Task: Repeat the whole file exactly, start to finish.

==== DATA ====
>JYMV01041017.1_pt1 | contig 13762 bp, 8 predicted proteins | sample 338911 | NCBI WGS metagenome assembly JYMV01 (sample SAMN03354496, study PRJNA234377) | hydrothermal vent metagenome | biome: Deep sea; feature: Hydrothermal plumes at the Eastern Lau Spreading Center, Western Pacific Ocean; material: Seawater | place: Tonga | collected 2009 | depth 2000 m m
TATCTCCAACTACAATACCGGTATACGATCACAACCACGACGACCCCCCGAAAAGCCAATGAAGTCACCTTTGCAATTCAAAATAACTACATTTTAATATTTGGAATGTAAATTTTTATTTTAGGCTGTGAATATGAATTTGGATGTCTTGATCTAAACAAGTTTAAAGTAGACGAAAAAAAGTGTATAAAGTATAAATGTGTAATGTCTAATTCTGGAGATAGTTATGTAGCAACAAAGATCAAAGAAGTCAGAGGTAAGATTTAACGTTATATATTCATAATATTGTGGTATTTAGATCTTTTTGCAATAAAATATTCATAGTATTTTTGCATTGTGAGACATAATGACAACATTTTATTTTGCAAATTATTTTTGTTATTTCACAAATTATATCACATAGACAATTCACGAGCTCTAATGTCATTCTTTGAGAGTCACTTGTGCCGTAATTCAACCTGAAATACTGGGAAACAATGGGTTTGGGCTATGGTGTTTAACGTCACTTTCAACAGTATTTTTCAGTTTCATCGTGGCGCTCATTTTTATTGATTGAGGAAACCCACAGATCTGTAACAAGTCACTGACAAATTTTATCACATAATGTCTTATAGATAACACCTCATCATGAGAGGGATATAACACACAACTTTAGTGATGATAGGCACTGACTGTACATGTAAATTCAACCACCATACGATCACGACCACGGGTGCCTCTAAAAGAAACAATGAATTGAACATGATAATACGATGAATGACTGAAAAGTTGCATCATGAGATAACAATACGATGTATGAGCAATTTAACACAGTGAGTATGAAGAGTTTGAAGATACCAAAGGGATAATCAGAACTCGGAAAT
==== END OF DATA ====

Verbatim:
>JYMV01041017.1_pt1 | contig 13762 bp, 8 predicted proteins | sample 338911 | NCBI WGS metagenome assembly JYMV01 (sample SAMN03354496, study PRJNA234377) | hydrothermal vent metagenome | biome: Deep sea; feature: Hydrothermal plumes at the Eastern Lau Spreading Center, Western Pacific Ocean; material: Seawater | place: Tonga | collected 2009 | depth 2000 m m
TATCTCCAACTACAATACCGGTATACGATCACAACCACGACGACCCCCCGAAAAGCCAATGAAGTCACCTTTGCAATTCAAAATAACTACATTTTAATATTTGGAATGTAAATTTTTATTTTAGGCTGTGAATATGAATTTGGATGTCTTGATCTAAACAAGTTTAAAGTAGACGAAAAAAAGTGTATAAAGTATAAATGTGTAATGTCTAATTCTGGAGATAGTTATGTAGCAACAAAGATCAAAGAAGTCAGAGGTAAGATTTAACGTTATATATTCATAATATTGTGGTATTTAGATCTTTTTGCAATAAAATATTCATAGTATTTTTGCATTGTGAGACATAATGACAACATTTTATTTTGCAAATTATTTTTGTTATTTCACAAATTATATCACATAGACAATTCACGAGCTCTAATGTCATTCTTTGAGAGTCACTTGTGCCGTAATTCAACCTGAAATACTGGGAAACAATGGGTTTGGGCTATGGTGTTTAACGTCACTTTCAACAGTATTTTTCAGTTTCATCGTGGCGCTCATTTTTATTGATTGAGGAAACCCACAGATCTGTAACAAGTCACTGACAAATTTTATCACATAATGTCTTATAGATAACACCTCATCATGAGAGGGATATAACACACAACTTTAGTGATGATAGGCACTGACTGTACATGTAAATTCAACCACCATACGATCACGACCACGGGTGCCTCTAAAAGAAACAATGAATTGAACATGATAATACGATGAATGACTGAAAAGTTGCATCATGAGATAACAATACGATGTATGAGCAATTTAACACAGTGAGTATGAAGAGTTTGAAGATACCAAAGGGATAATCAGAACTCGGAAAT